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Horse Camping Know-how

Discussion in 'Trails' started by 2sweed, Oct 18, 2015.

  1. 2sweed

    2sweed Natural Camper Staff Member

    These video's will give the important information anyone needs before taking a long distance trail ride. I think anyone who watches this will come away with a new found sense of the enjoyment of trail riding by horseback.

  2. 2sweed

    2sweed Natural Camper Staff Member

    Northern Dancer likes this.
  3. Northern Dancer

    Northern Dancer Survivalist

    Wow...this stuff opens a whole new round of possibilities. I had a colleague who owned quarter horses and use to "horse" camp. I've never done that - still trying to perfect what I do now.:)
  4. happyflowerlady

    happyflowerlady Survivalist

    I noticed that some of the videoss showed mules being used along with horses. Even though I have always had horses, and nevr even thought about having a mule, I would certainly prefer one if a person was trailriding in mountainous areas where the trails were steep.
    I used to ride with a friend who owned a mule, and when he took his girlfriend along on a trailride, he would put her on the mule because she was a very novice rider.
    Once day, we were crossing the highway on the bacroad that we were riding on. As luck would have it, a semi-truck with flapping canvas covers on his load came roaring over the top of the hill, panicking all of the horses. Thankfully, no one was hurt, although it took a while to get the horses stopped and settled down. During all of this, the mule just flapped his longears a few times, and walked unconcernedly down the road in the direction that our horses had all fled.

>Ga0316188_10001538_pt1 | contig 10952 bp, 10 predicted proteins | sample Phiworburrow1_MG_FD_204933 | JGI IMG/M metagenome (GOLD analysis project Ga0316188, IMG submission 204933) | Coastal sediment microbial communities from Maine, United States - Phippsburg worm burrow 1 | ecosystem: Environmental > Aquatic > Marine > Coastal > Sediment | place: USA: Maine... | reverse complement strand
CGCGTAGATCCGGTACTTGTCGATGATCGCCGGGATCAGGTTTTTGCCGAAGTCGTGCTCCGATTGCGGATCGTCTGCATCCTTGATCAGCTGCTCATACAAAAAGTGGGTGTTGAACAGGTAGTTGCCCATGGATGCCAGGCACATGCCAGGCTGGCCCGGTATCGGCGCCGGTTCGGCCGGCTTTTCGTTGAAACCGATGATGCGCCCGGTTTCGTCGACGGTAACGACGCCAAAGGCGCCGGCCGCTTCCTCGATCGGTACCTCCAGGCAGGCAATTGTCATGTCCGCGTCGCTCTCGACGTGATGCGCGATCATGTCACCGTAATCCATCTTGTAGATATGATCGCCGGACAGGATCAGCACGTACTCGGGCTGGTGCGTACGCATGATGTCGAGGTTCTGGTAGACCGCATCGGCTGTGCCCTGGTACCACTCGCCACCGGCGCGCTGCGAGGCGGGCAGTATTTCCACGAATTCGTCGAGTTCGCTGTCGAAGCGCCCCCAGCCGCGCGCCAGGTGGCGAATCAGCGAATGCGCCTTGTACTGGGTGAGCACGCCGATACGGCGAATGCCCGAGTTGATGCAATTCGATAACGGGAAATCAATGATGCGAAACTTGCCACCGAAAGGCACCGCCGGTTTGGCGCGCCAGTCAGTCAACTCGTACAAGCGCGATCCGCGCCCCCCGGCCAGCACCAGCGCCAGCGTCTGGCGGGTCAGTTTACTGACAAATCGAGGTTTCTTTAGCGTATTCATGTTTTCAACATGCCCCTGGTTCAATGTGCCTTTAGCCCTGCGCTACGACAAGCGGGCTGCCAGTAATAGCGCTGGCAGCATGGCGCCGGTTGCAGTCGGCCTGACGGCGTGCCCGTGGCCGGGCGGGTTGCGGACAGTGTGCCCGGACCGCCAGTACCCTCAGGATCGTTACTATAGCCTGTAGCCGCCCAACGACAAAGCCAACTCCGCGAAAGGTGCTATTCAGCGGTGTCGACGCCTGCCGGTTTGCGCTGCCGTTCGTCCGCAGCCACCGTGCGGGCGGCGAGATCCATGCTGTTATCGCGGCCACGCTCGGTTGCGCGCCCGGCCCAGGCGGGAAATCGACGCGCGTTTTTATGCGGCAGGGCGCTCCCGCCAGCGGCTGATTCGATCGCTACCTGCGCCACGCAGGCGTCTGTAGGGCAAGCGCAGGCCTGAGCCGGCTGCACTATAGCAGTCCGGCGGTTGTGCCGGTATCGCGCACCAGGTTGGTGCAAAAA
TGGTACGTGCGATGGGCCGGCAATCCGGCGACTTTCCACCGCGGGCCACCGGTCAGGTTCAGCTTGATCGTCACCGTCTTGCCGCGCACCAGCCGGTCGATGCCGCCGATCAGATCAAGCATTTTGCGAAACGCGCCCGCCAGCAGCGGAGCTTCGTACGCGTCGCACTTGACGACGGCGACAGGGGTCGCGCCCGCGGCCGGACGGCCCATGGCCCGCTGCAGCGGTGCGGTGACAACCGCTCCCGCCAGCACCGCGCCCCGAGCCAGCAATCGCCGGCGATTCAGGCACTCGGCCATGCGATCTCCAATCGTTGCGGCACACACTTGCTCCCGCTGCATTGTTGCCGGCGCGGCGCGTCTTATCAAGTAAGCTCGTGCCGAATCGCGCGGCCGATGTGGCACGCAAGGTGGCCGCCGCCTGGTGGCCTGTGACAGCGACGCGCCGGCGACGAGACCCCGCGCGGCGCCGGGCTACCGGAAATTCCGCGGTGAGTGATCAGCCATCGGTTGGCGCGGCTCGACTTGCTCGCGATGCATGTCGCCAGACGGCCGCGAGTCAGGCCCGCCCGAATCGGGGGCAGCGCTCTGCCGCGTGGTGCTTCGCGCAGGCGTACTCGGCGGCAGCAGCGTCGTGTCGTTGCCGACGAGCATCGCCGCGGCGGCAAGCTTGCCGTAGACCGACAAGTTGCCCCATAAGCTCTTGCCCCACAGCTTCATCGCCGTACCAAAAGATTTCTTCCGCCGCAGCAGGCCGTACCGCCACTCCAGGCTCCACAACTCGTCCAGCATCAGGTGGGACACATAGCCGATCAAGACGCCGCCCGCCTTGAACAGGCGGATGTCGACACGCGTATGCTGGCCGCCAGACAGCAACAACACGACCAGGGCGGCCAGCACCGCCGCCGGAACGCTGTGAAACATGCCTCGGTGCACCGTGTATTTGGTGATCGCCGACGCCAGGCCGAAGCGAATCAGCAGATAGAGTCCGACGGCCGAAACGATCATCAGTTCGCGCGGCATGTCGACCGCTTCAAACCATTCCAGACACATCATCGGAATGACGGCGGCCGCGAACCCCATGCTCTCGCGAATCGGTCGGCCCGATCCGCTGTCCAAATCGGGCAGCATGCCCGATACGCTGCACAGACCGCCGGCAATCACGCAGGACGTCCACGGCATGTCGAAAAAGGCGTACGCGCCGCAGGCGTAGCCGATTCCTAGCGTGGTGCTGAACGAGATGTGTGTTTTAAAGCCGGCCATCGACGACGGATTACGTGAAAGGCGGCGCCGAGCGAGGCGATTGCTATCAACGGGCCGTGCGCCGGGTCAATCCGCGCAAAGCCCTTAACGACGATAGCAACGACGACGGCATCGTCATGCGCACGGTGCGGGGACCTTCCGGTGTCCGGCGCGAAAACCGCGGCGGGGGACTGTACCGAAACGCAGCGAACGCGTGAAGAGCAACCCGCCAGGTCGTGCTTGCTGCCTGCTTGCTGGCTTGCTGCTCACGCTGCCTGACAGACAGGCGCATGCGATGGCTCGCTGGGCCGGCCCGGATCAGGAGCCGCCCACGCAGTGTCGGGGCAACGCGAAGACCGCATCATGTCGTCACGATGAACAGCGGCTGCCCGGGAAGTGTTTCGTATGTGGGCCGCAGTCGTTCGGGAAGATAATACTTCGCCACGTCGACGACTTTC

Needlesss to say, I was impressed ! When my friend, Gib. asked me if I wanted to ride his mule one day, I thought I would try it because we were going on particularly steep trails that day.
    The mule was so surefooted and just confident going up and down the steep trails that by the time we got back home from the ride, I had bought the mule, and traded in my Morgan mare to my friend.

    The calm disposition of a mule, combined with his sure-footedness make the mule an ideal trail animal. Yes, they are different than dealing with a horse; but if it is a well-trained mule, most of the differences are positive.
  5. Alexandoy

    Alexandoy Survivalist

    Over here horses are expensive and the only campsite I know with horses that we can use for riding is the place of my father's friend. I have ridden on horses and I know that it is not easy to take care of it. Riding it for a long time especially for bringing it to an overnight camping will just be an added burden. However, I enjoyed the videos that i learned something although it's not exactly for camping purposes.
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